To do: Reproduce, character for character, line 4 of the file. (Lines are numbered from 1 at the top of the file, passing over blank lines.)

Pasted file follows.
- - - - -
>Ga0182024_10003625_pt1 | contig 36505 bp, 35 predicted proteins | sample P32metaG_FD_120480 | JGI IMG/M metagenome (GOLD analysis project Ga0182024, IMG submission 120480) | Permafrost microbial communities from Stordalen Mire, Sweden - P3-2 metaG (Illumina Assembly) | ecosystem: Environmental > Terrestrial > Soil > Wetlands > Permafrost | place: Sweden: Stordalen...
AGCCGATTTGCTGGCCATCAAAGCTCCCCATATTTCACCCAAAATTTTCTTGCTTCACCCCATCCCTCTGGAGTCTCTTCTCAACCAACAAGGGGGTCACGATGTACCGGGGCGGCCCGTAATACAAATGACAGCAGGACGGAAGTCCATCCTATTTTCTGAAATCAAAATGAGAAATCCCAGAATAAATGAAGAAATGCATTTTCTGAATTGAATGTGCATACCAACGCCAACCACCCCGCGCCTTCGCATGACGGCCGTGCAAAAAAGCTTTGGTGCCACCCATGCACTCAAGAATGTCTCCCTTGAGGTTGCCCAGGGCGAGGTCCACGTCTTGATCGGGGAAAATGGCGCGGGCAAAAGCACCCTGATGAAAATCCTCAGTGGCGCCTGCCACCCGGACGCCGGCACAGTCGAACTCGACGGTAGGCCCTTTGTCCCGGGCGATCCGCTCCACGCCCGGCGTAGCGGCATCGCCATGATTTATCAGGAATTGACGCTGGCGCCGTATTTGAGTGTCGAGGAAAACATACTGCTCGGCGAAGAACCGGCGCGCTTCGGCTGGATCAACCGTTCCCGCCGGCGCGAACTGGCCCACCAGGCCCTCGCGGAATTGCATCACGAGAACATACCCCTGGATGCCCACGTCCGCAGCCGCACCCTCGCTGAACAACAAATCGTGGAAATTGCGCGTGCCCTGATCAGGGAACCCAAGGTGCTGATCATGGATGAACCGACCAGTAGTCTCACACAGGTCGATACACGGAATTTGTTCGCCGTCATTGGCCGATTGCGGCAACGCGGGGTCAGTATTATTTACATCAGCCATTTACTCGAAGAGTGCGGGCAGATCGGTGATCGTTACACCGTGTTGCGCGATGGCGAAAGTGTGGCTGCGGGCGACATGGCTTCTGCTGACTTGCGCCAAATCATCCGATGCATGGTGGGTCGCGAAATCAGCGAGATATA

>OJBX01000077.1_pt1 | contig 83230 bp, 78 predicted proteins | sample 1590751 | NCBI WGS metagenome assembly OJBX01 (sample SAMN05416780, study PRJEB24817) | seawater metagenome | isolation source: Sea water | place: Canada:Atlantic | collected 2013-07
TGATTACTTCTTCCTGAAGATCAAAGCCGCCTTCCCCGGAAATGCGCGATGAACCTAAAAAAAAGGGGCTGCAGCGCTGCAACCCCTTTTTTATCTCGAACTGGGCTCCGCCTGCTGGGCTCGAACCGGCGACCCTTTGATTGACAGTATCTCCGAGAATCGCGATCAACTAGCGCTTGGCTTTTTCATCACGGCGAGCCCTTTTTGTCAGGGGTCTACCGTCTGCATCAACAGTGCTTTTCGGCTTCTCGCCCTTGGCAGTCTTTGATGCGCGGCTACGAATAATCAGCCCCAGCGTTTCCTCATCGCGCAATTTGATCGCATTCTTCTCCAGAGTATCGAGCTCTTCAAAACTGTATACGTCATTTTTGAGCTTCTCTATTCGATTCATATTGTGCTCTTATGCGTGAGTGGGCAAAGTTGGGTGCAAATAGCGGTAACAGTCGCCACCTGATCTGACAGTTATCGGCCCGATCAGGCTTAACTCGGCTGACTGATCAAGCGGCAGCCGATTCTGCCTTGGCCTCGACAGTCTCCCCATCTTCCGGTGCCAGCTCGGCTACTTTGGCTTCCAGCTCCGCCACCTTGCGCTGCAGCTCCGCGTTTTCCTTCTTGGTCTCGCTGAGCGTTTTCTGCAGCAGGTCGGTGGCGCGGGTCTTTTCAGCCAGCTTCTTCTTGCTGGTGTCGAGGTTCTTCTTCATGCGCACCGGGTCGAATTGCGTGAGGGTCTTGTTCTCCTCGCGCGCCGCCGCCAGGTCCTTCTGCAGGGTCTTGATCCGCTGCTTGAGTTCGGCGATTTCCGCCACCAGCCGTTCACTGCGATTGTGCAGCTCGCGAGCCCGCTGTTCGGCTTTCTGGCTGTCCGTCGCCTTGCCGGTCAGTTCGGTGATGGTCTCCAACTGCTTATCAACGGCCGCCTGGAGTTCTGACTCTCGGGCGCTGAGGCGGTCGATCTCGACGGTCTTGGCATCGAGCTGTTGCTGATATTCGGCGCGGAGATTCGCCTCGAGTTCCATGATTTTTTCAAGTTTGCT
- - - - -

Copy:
TGATTACTTCTTCCTGAAGATCAAAGCCGCCTTCCCCGGAAATGCGCGATGAACCTAAAAAAAAGGGGCTGCAGCGCTGCAACCCCTTTTTTATCTCGAACTGGGCTCCGCCTGCTGGGCTCGAACCGGCGACCCTTTGATTGACAGTATCTCCGAGAATCGCGATCAACTAGCGCTTGGCTTTTTCATCACGGCGAGCCCTTTTTGTCAGGGGTCTACCGTCTGCATCAACAGTGCTTTTCGGCTTCTCGCCCTTGGCAGTCTTTGATGCGCGGCTACGAATAATCAGCCCCAGCGTTTCCTCATCGCGCAATTTGATCGCATTCTTCTCCAGAGTATCGAGCTCTTCAAAACTGTATACGTCATTTTTGAGCTTCTCTATTCGATTCATATTGTGCTCTTATGCGTGAGTGGGCAAAGTTGGGTGCAAATAGCGGTAACAGTCGCCACCTGATCTGACAGTTATCGGCCCGATCAGGCTTAACTCGGCTGACTGATCAAGCGGCAGCCGATTCTGCCTTGGCCTCGACAGTCTCCCCATCTTCCGGTGCCAGCTCGGCTACTTTGGCTTCCAGCTCCGCCACCTTGCGCTGCAGCTCCGCGTTTTCCTTCTTGGTCTCGCTGAGCGTTTTCTGCAGCAGGTCGGTGGCGCGGGTCTTTTCAGCCAGCTTCTTCTTGCTGGTGTCGAGGTTCTTCTTCATGCGCACCGGGTCGAATTGCGTGAGGGTCTTGTTCTCCTCGCGCGCCGCCGCCAGGTCCTTCTGCAGGGTCTTGATCCGCTGCTTGAGTTCGGCGATTTCCGCCACCAGCCGTTCACTGCGATTGTGCAGCTCGCGAGCCCGCTGTTCGGCTTTCTGGCTGTCCGTCGCCTTGCCGGTCAGTTCGGTGATGGTCTCCAACTGCTTATCAACGGCCGCCTGGAGTTCTGACTCTCGGGCGCTGAGGCGGTCGATCTCGACGGTCTTGGCATCGAGCTGTTGCTGATATTCGGCGCGGAGATTCGCCTCGAGTTCCATGATTTTTTCAAGTTTGCT